Since the advent of federal funding for
higher education with the GI Bill in 1944, the
federal government's approach to financial aid
has focused on increasing access to postsecondary
education. The primary focus has been providing
financial help to students and families who otherwise
could not afford to pay for a college education.
That is, most financial aid is need based rather
than merit based.
In general, financial aid is available in three
forms: loans, which must be repaid; grants and
scholarships, which do not have to be repaid;
and work-study programs, which place students
in paying, on-campus jobs.
The federal government continues to play an important
role in helping students pay for college, providing
more than 70 percent of all financial aid. The
majority of federal aid is distributed through
various loan programs. Private sources of aid,
including loans from banks and other non-governmental
organizations, are also available.
Why this heavy reliance on loans rather than
on "free" money like grants and scholarships?
There is no easy-to-find reason, no presidential
edict pronouncing loans as the preferred type
The answer seems to lie more in a general philosophy
of self-reliance, of everyone being responsible
for their own success in a land of opportunity.
Since there is not enough federal money to give
everyone cost-free access to college, the approach
is to use available funds to help those who can't
afford college on their own. By giving students
access to capital they can use for higher education,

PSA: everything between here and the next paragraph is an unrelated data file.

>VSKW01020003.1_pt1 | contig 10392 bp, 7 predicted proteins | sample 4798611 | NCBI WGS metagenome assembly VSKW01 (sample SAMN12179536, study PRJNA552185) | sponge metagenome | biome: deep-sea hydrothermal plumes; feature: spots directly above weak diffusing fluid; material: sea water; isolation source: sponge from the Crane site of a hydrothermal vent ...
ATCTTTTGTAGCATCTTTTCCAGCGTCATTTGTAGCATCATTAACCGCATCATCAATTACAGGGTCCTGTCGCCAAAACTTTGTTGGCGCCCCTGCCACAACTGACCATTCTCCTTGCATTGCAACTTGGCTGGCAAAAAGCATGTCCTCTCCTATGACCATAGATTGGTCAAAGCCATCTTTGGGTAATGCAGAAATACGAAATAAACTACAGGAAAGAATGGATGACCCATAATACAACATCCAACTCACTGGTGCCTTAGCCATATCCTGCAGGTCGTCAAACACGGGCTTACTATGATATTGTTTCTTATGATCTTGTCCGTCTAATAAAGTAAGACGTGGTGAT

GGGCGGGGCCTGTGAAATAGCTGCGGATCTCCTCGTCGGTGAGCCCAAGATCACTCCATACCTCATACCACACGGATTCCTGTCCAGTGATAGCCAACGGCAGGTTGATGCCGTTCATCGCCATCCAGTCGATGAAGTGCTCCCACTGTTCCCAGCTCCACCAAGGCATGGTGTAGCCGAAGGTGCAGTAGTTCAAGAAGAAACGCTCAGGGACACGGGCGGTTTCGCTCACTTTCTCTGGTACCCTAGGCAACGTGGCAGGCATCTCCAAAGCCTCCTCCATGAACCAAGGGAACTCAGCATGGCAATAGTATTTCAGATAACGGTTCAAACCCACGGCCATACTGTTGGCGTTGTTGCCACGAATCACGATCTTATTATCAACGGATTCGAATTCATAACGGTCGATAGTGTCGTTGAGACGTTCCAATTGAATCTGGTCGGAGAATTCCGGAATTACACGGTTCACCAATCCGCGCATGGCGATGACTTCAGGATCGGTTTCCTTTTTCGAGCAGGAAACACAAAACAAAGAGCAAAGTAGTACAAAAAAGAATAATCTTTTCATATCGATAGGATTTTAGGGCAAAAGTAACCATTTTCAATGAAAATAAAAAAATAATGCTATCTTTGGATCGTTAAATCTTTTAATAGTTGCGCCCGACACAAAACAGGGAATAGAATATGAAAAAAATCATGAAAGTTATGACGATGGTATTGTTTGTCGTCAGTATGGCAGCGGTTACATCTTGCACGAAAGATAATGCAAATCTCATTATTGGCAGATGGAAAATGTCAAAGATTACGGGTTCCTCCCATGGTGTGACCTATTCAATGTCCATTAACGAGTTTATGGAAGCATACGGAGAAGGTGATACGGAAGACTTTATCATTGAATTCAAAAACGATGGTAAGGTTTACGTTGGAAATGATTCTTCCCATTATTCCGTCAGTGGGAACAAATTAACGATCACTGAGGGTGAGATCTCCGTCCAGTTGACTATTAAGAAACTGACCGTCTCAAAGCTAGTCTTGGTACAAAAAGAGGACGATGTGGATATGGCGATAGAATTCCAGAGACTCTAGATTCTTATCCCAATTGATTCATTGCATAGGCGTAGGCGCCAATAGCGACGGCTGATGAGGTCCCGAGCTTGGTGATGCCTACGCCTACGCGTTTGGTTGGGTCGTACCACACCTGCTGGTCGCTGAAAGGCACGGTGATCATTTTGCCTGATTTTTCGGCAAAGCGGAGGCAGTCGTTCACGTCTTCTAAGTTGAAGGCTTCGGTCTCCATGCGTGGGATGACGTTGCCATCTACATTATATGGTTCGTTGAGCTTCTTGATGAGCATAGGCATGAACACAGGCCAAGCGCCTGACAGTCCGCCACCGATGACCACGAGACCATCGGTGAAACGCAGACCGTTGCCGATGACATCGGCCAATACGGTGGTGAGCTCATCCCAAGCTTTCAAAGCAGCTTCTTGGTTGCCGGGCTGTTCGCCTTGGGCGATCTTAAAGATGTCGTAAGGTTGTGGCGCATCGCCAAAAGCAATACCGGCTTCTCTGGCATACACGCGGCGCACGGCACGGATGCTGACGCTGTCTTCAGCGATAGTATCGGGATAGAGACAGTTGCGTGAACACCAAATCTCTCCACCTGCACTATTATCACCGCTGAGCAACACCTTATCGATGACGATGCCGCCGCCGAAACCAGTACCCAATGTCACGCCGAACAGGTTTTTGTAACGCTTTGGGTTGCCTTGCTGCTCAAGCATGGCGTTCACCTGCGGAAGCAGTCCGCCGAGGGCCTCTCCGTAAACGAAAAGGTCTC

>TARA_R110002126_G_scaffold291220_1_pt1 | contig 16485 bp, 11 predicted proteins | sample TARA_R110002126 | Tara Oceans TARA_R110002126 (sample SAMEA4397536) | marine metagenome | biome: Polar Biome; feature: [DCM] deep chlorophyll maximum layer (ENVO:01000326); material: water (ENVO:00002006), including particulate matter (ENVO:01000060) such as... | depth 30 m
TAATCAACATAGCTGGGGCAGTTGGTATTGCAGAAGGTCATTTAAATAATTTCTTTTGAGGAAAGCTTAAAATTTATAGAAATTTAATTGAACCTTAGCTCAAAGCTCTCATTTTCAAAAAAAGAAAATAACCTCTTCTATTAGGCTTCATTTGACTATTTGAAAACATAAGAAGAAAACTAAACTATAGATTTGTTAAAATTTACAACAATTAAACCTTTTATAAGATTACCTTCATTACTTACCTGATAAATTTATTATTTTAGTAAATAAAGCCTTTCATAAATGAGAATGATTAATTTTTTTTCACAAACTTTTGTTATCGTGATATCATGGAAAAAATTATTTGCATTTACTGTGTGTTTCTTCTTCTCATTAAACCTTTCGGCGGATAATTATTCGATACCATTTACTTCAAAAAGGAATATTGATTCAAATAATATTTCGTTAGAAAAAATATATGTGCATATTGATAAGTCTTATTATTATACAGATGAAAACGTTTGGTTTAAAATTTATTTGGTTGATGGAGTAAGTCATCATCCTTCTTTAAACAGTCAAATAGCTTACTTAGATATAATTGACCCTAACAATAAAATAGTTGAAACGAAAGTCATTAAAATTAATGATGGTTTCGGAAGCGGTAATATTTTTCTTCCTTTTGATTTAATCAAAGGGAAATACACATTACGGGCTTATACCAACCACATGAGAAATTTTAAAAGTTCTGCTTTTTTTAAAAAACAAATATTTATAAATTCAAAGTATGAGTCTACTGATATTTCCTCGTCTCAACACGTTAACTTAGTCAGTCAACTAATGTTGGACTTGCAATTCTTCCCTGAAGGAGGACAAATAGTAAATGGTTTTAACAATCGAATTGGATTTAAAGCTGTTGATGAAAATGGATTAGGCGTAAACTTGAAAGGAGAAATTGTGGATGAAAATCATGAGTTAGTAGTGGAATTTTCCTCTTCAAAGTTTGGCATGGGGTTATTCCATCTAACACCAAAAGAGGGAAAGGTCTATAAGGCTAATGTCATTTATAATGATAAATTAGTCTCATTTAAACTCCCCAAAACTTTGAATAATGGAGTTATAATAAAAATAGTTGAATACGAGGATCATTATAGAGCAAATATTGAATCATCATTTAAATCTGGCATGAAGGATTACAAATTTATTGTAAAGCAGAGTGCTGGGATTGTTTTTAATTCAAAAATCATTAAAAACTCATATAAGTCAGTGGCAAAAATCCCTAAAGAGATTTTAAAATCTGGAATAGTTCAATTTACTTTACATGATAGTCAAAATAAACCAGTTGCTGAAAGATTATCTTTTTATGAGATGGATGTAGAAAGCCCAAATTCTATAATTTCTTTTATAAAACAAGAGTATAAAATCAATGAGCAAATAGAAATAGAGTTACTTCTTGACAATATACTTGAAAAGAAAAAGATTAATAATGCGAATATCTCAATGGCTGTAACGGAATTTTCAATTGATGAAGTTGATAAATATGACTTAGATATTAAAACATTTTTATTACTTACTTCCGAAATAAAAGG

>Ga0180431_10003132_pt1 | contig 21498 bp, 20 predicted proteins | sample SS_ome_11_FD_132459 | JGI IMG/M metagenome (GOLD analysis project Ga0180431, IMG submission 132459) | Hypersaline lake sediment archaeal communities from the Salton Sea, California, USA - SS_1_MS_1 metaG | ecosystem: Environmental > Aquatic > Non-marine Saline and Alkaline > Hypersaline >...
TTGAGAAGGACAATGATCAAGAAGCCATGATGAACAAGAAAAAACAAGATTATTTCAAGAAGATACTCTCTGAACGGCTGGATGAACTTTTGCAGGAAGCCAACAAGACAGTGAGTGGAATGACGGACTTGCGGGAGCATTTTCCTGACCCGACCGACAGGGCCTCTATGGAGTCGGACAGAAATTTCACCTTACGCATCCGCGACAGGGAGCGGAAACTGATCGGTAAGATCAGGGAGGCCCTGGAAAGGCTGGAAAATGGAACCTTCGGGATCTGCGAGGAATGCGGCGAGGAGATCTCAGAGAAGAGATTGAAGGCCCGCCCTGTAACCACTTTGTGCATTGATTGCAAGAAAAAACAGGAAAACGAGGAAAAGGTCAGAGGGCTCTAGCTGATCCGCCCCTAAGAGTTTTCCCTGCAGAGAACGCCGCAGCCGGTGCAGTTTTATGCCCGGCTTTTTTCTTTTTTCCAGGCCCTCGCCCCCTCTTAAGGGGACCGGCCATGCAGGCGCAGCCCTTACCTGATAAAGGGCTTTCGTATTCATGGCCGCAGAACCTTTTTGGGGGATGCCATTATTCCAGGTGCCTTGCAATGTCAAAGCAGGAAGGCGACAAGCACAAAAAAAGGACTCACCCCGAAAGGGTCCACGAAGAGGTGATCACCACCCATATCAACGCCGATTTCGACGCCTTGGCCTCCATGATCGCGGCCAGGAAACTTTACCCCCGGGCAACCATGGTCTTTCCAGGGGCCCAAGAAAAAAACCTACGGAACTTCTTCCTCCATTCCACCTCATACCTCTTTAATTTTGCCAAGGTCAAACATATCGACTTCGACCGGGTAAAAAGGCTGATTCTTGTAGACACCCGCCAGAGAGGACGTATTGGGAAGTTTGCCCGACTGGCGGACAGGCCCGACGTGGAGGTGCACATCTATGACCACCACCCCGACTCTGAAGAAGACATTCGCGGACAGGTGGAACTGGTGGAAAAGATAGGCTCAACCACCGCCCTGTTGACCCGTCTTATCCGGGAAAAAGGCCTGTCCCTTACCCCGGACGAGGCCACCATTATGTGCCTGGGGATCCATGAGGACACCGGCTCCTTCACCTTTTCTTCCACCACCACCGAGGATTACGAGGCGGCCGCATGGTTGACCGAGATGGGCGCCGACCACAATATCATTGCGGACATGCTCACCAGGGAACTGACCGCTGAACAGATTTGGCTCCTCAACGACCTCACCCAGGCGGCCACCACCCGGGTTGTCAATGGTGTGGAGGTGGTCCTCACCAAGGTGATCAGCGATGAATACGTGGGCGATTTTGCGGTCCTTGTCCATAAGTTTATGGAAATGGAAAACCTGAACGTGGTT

the government and private lenders enable students,
in effect, to level the playing field.
As illustrated in Investing in Education, college
graduates enjoy lower unemployment rates and command
higher salaries than those with less education.
When students attain their college degrees, they
are better able to secure well-paying jobs. And,
the thinking goes; graduates with good incomes
can afford to pay off their student loans without
Education loans also give college students flexibility
to choose the type of school that is right for
them. A grant-heavy system, on the other hand,
could raise questions of fairness. After all,
not all colleges are created equal.
Because federal funds for education are limited,
emphasizing grants over loans would likely severely
curtail the amount of money available to potential
college students. Only a relatively small number
of students would receive aid, stifling educational
and economic opportunity and damaging the country's
efforts to stay competitive by developing new
technologies, for example.
By giving almost all students access to education
loans, and allowing them to defer repayment while
in school, the government and private lenders
encourage students to manage their own education
decisions and give more people access to a college
A balanced system of loans, grants and scholarships,
and work-study programs has worked well for decades.
During the 1995-96 school year, for example, 50
percent of all undergraduates received some type
of financial aid. About 63 percent of those in
the lowest income brackets received aid, compared
with only 14 percent of students from high-income
Among full-time undergraduates attending college
during 1995-96, 68 percent received some aid.
About 54 percent received grants, and almost 44
percent received loans. Although more students
received grants than loans, student loan totals
averaged 50 percent more than grant totals.
Considering the steady rise in tuition costs
and inflation, the amount of student borrowing
for college has remained reasonable and under
control. Student loans continue to provide students
from all income levels the opportunity to pay
for a college education and, in turn, enjoy the
tangible and intangible benefits of higher education.